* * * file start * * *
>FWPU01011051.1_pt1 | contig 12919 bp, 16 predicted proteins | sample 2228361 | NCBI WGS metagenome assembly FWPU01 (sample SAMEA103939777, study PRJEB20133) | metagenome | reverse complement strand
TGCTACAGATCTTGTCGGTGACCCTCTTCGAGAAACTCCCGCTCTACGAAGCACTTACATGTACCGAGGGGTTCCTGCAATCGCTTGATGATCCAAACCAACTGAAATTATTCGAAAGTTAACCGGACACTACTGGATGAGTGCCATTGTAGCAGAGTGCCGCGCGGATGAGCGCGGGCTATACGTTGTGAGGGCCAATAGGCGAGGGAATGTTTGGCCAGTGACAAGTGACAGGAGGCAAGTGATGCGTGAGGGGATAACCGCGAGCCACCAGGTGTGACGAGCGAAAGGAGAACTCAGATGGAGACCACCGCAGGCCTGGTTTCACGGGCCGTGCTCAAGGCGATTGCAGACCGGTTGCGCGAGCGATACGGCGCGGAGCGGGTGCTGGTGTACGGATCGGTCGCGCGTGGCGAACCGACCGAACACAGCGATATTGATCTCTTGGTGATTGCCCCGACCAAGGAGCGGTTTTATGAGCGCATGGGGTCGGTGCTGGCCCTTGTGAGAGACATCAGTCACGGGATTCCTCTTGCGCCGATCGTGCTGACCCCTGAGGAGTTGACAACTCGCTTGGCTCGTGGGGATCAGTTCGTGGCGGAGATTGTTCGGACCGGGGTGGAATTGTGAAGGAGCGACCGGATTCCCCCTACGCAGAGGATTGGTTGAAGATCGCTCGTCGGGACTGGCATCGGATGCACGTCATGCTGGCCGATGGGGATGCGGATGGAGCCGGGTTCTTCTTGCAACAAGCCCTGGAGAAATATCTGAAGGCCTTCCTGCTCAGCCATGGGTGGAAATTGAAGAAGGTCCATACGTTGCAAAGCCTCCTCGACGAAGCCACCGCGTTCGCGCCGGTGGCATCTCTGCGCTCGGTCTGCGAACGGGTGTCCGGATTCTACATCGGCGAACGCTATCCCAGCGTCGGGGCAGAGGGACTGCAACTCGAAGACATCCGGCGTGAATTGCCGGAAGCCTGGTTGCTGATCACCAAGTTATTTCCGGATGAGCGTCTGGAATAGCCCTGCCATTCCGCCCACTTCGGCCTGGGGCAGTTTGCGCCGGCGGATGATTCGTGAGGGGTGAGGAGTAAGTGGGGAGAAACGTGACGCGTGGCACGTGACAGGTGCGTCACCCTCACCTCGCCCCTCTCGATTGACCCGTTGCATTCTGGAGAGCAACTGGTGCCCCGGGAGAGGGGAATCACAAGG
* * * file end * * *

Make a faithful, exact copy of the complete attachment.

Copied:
>FWPU01011051.1_pt1 | contig 12919 bp, 16 predicted proteins | sample 2228361 | NCBI WGS metagenome assembly FWPU01 (sample SAMEA103939777, study PRJEB20133) | metagenome | reverse complement strand
TGCTACAGATCTTGTCGGTGACCCTCTTCGAGAAACTCCCGCTCTACGAAGCACTTACATGTACCGAGGGGTTCCTGCAATCGCTTGATGATCCAAACCAACTGAAATTATTCGAAAGTTAACCGGACACTACTGGATGAGTGCCATTGTAGCAGAGTGCCGCGCGGATGAGCGCGGGCTATACGTTGTGAGGGCCAATAGGCGAGGGAATGTTTGGCCAGTGACAAGTGACAGGAGGCAAGTGATGCGTGAGGGGATAACCGCGAGCCACCAGGTGTGACGAGCGAAAGGAGAACTCAGATGGAGACCACCGCAGGCCTGGTTTCACGGGCCGTGCTCAAGGCGATTGCAGACCGGTTGCGCGAGCGATACGGCGCGGAGCGGGTGCTGGTGTACGGATCGGTCGCGCGTGGCGAACCGACCGAACACAGCGATATTGATCTCTTGGTGATTGCCCCGACCAAGGAGCGGTTTTATGAGCGCATGGGGTCGGTGCTGGCCCTTGTGAGAGACATCAGTCACGGGATTCCTCTTGCGCCGATCGTGCTGACCCCTGAGGAGTTGACAACTCGCTTGGCTCGTGGGGATCAGTTCGTGGCGGAGATTGTTCGGACCGGGGTGGAATTGTGAAGGAGCGACCGGATTCCCCCTACGCAGAGGATTGGTTGAAGATCGCTCGTCGGGACTGGCATCGGATGCACGTCATGCTGGCCGATGGGGATGCGGATGGAGCCGGGTTCTTCTTGCAACAAGCCCTGGAGAAATATCTGAAGGCCTTCCTGCTCAGCCATGGGTGGAAATTGAAGAAGGTCCATACGTTGCAAAGCCTCCTCGACGAAGCCACCGCGTTCGCGCCGGTGGCATCTCTGCGCTCGGTCTGCGAACGGGTGTCCGGATTCTACATCGGCGAACGCTATCCCAGCGTCGGGGCAGAGGGACTGCAACTCGAAGACATCCGGCGTGAATTGCCGGAAGCCTGGTTGCTGATCACCAAGTTATTTCCGGATGAGCGTCTGGAATAGCCCTGCCATTCCGCCCACTTCGGCCTGGGGCAGTTTGCGCCGGCGGATGATTCGTGAGGGGTGAGGAGTAAGTGGGGAGAAACGTGACGCGTGGCACGTGACAGGTGCGTCACCCTCACCTCGCCCCTCTCGATTGACCCGTTGCATTCTGGAGAGCAACTGGTGCCCCGGGAGAGGGGAATCACAAGG